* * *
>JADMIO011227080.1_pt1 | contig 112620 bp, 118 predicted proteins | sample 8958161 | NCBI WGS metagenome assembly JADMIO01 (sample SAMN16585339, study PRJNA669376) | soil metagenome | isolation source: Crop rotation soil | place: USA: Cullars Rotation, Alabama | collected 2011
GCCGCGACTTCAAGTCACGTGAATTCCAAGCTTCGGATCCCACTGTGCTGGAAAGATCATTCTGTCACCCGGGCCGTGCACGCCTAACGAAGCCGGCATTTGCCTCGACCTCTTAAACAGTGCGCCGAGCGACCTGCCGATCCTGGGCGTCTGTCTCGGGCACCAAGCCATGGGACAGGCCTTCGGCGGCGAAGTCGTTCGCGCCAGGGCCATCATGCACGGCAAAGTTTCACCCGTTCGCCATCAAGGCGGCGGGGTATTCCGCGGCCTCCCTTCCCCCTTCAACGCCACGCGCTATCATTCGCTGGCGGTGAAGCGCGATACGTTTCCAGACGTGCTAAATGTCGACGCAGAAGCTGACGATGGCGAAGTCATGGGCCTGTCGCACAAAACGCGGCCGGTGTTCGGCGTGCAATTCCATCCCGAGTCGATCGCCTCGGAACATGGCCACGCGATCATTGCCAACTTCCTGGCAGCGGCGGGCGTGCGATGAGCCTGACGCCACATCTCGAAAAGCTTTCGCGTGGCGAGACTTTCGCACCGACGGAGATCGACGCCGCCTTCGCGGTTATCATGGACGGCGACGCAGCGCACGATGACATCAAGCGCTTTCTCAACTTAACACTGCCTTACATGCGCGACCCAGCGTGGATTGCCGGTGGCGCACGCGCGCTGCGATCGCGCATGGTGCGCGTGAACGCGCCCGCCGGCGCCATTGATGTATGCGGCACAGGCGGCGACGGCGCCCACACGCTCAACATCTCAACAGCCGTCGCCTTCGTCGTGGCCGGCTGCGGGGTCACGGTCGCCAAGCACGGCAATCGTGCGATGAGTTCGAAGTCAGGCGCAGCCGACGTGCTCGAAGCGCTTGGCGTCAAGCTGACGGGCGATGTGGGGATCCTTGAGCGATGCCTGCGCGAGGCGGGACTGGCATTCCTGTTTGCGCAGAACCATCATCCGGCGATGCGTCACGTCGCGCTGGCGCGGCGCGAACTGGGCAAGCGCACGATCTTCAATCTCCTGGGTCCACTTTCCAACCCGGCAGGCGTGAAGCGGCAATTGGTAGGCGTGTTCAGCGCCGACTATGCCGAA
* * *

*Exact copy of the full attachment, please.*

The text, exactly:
>JADMIO011227080.1_pt1 | contig 112620 bp, 118 predicted proteins | sample 8958161 | NCBI WGS metagenome assembly JADMIO01 (sample SAMN16585339, study PRJNA669376) | soil metagenome | isolation source: Crop rotation soil | place: USA: Cullars Rotation, Alabama | collected 2011
GCCGCGACTTCAAGTCACGTGAATTCCAAGCTTCGGATCCCACTGTGCTGGAAAGATCATTCTGTCACCCGGGCCGTGCACGCCTAACGAAGCCGGCATTTGCCTCGACCTCTTAAACAGTGCGCCGAGCGACCTGCCGATCCTGGGCGTCTGTCTCGGGCACCAAGCCATGGGACAGGCCTTCGGCGGCGAAGTCGTTCGCGCCAGGGCCATCATGCACGGCAAAGTTTCACCCGTTCGCCATCAAGGCGGCGGGGTATTCCGCGGCCTCCCTTCCCCCTTCAACGCCACGCGCTATCATTCGCTGGCGGTGAAGCGCGATACGTTTCCAGACGTGCTAAATGTCGACGCAGAAGCTGACGATGGCGAAGTCATGGGCCTGTCGCACAAAACGCGGCCGGTGTTCGGCGTGCAATTCCATCCCGAGTCGATCGCCTCGGAACATGGCCACGCGATCATTGCCAACTTCCTGGCAGCGGCGGGCGTGCGATGAGCCTGACGCCACATCTCGAAAAGCTTTCGCGTGGCGAGACTTTCGCACCGACGGAGATCGACGCCGCCTTCGCGGTTATCATGGACGGCGACGCAGCGCACGATGACATCAAGCGCTTTCTCAACTTAACACTGCCTTACATGCGCGACCCAGCGTGGATTGCCGGTGGCGCACGCGCGCTGCGATCGCGCATGGTGCGCGTGAACGCGCCCGCCGGCGCCATTGATGTATGCGGCACAGGCGGCGACGGCGCCCACACGCTCAACATCTCAACAGCCGTCGCCTTCGTCGTGGCCGGCTGCGGGGTCACGGTCGCCAAGCACGGCAATCGTGCGATGAGTTCGAAGTCAGGCGCAGCCGACGTGCTCGAAGCGCTTGGCGTCAAGCTGACGGGCGATGTGGGGATCCTTGAGCGATGCCTGCGCGAGGCGGGACTGGCATTCCTGTTTGCGCAGAACCATCATCCGGCGATGCGTCACGTCGCGCTGGCGCGGCGCGAACTGGGCAAGCGCACGATCTTCAATCTCCTGGGTCCACTTTCCAACCCGGCAGGCGTGAAGCGGCAATTGGTAGGCGTGTTCAGCGCCGACTATGCCGAA